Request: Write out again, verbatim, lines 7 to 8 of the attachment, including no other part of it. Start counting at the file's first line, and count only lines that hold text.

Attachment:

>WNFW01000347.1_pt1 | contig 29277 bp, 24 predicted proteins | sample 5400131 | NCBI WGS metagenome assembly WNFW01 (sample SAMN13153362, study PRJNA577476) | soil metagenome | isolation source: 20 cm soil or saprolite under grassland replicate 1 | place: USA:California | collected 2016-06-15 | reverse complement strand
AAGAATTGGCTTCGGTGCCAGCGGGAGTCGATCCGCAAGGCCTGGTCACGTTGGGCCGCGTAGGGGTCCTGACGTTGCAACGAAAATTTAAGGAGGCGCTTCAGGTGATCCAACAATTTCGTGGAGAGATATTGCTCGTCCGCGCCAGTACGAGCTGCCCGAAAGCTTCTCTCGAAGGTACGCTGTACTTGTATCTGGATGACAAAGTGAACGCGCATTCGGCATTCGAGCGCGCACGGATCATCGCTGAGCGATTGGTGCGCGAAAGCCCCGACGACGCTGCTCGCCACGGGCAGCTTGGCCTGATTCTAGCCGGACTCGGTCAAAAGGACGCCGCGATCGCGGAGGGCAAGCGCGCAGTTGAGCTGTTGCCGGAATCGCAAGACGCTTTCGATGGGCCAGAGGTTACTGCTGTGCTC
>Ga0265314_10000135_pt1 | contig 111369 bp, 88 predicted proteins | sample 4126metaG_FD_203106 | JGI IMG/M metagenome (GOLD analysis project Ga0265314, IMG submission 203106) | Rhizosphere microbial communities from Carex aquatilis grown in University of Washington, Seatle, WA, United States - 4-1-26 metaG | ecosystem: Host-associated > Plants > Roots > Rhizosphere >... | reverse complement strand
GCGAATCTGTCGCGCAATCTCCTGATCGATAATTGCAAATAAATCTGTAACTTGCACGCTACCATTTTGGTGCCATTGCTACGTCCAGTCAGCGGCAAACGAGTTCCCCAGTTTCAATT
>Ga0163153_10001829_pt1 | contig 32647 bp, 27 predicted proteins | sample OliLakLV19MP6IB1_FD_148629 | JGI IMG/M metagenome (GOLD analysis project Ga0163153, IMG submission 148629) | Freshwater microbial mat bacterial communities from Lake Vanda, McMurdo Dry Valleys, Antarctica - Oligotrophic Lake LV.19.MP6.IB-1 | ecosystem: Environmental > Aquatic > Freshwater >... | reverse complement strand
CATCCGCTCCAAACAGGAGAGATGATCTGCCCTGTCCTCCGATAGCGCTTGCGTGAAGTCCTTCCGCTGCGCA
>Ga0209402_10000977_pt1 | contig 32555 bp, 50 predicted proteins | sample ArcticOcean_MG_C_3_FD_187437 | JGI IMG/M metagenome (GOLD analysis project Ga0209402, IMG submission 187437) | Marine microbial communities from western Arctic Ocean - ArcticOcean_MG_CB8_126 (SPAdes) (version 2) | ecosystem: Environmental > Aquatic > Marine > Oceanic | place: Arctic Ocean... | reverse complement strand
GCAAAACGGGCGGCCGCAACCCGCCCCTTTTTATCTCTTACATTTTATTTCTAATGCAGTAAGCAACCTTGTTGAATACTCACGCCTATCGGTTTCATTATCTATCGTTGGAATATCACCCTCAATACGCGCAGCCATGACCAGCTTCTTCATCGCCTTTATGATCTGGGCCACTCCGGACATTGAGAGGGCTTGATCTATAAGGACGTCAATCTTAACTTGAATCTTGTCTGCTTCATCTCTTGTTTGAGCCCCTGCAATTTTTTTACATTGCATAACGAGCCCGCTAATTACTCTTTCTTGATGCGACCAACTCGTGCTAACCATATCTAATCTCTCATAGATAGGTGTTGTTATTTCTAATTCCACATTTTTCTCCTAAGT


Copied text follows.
>Ga0209402_10000977_pt1 | contig 32555 bp, 50 predicted proteins | sample ArcticOcean_MG_C_3_FD_187437 | JGI IMG/M metagenome (GOLD analysis project Ga0209402, IMG submission 187437) | Marine microbial communities from western Arctic Ocean - ArcticOcean_MG_CB8_126 (SPAdes) (version 2) | ecosystem: Environmental > Aquatic > Marine > Oceanic | place: Arctic Ocean... | reverse complement strand
GCAAAACGGGCGGCCGCAACCCGCCCCTTTTTATCTCTTACATTTTATTTCTAATGCAGTAAGCAACCTTGTTGAATACTCACGCCTATCGGTTTCATTATCTATCGTTGGAATATCACCCTCAATACGCGCAGCCATGACCAGCTTCTTCATCGCCTTTATGATCTGGGCCACTCCGGACATTGAGAGGGCTTGATCTATAAGGACGTCAATCTTAACTTGAATCTTGTCTGCTTCATCTCTTGTTTGAGCCCCTGCAATTTTTTTACATTGCATAACGAGCCCGCTAATTACTCTTTCTTGATGCGACCAACTCGTGCTAACCATATCTAATCTCTCATAGATAGGTGTTGTTATTTCTAATTCCACATTTTTCTCCTAAGT